SpicyIP Accolades: A Big Thank You to Our Readers


We’d celebrated the month of May for having given us 3 IP decisions from the Supreme Court of India. For our previous posts on these decisions, please see here, here and here.

SpicyIP listed in Lexis Nexis, Library of Congress and MIP

It turns out that May has proved a good month for SpicyIP on other counts as well. We have been selected as a top IP blog by Lexis Nexis in every category of IP i.e. patent, copyrights and trademarks. Please see here (for Patents), here (for Trademarks) and here (for Copyrights). After you open these links, do scroll down on the page and open the drop-down menu and click on label titled “Top Blogs.”

In their letter to us, Lexis Nexis writes:

“The selection of your blog was made by the Team responsible for the Matthew Bender publications as one of those most often visited, referred to and relied upon. We take pride in associating with the best talent in the legal world, so we are thrilled to include you as part of this dynamic new platform that features commentary from experts and gives visitors to the site the ability to interact with the content and one another.”

We have provided links to the Lexis Nexis IP sites in the “links” section of our blog. We encourage our readers to visit these pages. In particular, we encourage you to participate in the discussion area, under the “Insider Perspective” heading (as either a conversation starter or by commenting on topics already posted, by signing in and creating a user profile.)

We’ve been selected as a useful online IP resource by the US Library of Congress. We also recently featured in this MIP (Managing Intellectual Property) List of leading blogs. Please see here and here.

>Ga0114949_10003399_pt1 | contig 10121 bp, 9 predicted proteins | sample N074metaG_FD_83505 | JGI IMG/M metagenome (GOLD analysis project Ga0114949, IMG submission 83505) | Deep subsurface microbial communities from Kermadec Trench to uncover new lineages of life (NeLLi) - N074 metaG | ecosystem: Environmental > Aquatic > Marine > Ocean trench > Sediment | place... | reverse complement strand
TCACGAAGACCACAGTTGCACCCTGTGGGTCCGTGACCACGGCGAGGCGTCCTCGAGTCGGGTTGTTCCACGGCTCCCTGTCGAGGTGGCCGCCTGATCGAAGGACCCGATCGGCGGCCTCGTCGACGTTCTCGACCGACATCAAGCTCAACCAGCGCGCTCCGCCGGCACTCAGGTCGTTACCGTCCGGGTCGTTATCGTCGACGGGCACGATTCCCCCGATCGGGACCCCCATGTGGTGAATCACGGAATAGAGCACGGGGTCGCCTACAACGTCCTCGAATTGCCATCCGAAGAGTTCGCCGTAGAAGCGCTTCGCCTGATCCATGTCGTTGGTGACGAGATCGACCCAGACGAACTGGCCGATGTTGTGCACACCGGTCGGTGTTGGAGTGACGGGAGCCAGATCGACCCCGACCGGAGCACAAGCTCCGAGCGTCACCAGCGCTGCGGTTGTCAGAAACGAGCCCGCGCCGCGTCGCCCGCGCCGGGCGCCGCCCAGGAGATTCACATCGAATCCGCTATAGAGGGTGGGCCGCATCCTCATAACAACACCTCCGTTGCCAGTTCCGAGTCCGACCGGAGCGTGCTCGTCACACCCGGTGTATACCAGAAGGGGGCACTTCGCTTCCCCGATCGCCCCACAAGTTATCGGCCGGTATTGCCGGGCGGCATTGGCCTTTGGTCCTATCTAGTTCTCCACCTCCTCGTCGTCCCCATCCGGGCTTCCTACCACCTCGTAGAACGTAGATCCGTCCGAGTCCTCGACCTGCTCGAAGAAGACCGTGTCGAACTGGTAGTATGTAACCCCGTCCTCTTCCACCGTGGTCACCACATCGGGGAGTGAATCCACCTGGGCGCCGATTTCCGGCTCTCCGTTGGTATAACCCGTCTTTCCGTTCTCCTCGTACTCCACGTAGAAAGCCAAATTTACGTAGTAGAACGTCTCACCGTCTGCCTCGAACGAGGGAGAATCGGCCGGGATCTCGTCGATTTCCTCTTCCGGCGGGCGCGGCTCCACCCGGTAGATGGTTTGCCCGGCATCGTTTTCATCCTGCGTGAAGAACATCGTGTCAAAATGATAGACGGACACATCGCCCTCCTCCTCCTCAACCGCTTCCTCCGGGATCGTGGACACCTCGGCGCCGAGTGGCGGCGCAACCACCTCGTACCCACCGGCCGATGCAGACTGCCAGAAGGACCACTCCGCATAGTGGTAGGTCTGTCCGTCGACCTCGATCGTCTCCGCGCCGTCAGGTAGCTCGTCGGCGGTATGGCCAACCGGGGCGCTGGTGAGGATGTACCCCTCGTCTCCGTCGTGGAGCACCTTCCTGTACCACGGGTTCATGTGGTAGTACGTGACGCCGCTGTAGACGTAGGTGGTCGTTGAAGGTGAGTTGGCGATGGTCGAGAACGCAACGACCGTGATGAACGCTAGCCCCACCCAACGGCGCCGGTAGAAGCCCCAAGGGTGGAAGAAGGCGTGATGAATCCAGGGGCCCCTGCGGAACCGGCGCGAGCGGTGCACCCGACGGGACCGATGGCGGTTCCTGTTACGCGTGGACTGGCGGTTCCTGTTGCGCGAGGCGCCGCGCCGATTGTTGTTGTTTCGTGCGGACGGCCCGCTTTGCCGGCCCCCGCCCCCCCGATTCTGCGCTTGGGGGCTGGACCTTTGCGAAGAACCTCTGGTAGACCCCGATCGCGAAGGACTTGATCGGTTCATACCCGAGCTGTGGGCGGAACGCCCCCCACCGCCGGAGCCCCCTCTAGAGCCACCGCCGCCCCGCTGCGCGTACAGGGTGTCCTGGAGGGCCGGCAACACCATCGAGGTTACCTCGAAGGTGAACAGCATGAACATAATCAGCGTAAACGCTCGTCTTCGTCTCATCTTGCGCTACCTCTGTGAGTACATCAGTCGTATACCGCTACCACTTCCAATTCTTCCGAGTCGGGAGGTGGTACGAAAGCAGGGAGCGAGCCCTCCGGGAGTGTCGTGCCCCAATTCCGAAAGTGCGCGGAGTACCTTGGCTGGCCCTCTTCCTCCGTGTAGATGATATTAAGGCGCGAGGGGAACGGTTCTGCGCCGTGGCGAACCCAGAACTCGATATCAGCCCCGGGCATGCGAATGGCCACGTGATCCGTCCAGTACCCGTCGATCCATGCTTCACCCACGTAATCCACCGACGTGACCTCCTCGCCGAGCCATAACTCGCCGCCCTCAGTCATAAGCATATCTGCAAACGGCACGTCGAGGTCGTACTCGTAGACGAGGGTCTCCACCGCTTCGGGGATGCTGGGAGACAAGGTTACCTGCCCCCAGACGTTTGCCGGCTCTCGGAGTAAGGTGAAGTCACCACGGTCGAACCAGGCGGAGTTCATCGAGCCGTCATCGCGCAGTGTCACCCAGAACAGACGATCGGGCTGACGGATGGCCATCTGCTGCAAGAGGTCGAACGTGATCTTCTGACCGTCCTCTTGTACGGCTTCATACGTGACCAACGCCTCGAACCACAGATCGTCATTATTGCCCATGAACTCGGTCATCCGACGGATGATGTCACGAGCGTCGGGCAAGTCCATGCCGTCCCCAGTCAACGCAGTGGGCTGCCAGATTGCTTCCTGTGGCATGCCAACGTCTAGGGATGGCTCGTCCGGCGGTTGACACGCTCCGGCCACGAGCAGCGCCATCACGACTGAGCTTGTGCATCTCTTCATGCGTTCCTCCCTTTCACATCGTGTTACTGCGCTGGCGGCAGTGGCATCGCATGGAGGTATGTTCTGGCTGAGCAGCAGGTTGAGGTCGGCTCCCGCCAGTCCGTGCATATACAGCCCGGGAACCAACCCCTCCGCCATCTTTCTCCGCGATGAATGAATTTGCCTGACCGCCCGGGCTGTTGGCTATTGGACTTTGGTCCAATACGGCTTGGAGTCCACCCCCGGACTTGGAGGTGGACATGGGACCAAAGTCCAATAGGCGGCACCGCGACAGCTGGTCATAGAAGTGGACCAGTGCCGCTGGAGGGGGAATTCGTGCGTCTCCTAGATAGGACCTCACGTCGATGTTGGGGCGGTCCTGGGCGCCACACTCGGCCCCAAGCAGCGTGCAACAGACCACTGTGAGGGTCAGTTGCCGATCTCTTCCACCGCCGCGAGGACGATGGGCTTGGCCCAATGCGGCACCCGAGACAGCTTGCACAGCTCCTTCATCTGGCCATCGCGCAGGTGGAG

Sumathi Chandrasekharan and Satyam vs Upaid

Many of our readers will recollect that the press in India picked up extensively on Sumathi’s Satyam vs Upaid story–so much so that this article here in DNA copies many of her lines verbatim. More recently, an article by Bala Shah in Techgoss explicitly recognises her role in reporting this story. The author notes in particular that:

“Respected Indian blog //spicyipindia.blogspot.com was the first in India to pick up the story and report it in a way that made sense to people with no legal backgrounds. The SpicyIP story by Sumathi Chandrashekaran was soon picked up by national media like Times of India and DNA and now Business Standard.

But this was certainly another case where the new media of blogs picked up an idea and set high standards for others to follow.”

SpicyIP Petition to Government for Patent Database

Our transparency petition calling for an online patent database finally elicited a response from the government. We blogged on this here and here. As we’d requested in these posts, if any of you have comments on the usability or otherwise of these databases, please write to us. You can either post your comment directly on the blog posts or write to me at shamnad[at]gmail.com. Interestingly, last evening we received an email from someone at the EPO, the contents of which I reproduce below:

“At the European Patent Office we have warmly welcomed the launching of the online service to access the Indian patent documentation. We have seen at your blog (http://spicyipindia.blogspot.com/2008/05/indian-patent-database-relevant-links.html) that one can now access both patent applications and granted patents. We would be curious to know more about the current coverage of these databases and if new documents are being regularly added in order to extend this coverage. Could you give us some information on this?

Moreover, we have noticed that for granted patent, the database gives sometimes access to the complete specification in PDF format, but this does not seem to happen in the case of the patent applications. May we ask you to confirm this point? And if it is so, are you aware of any plan to include an online access to the complete application in PDF? We will be looking forward to hear from you on these matters.”

We replied stating that since this is an ongoing process, there are several patent documents that are being uploaded as we speak (which explains why you might get some patents but not others).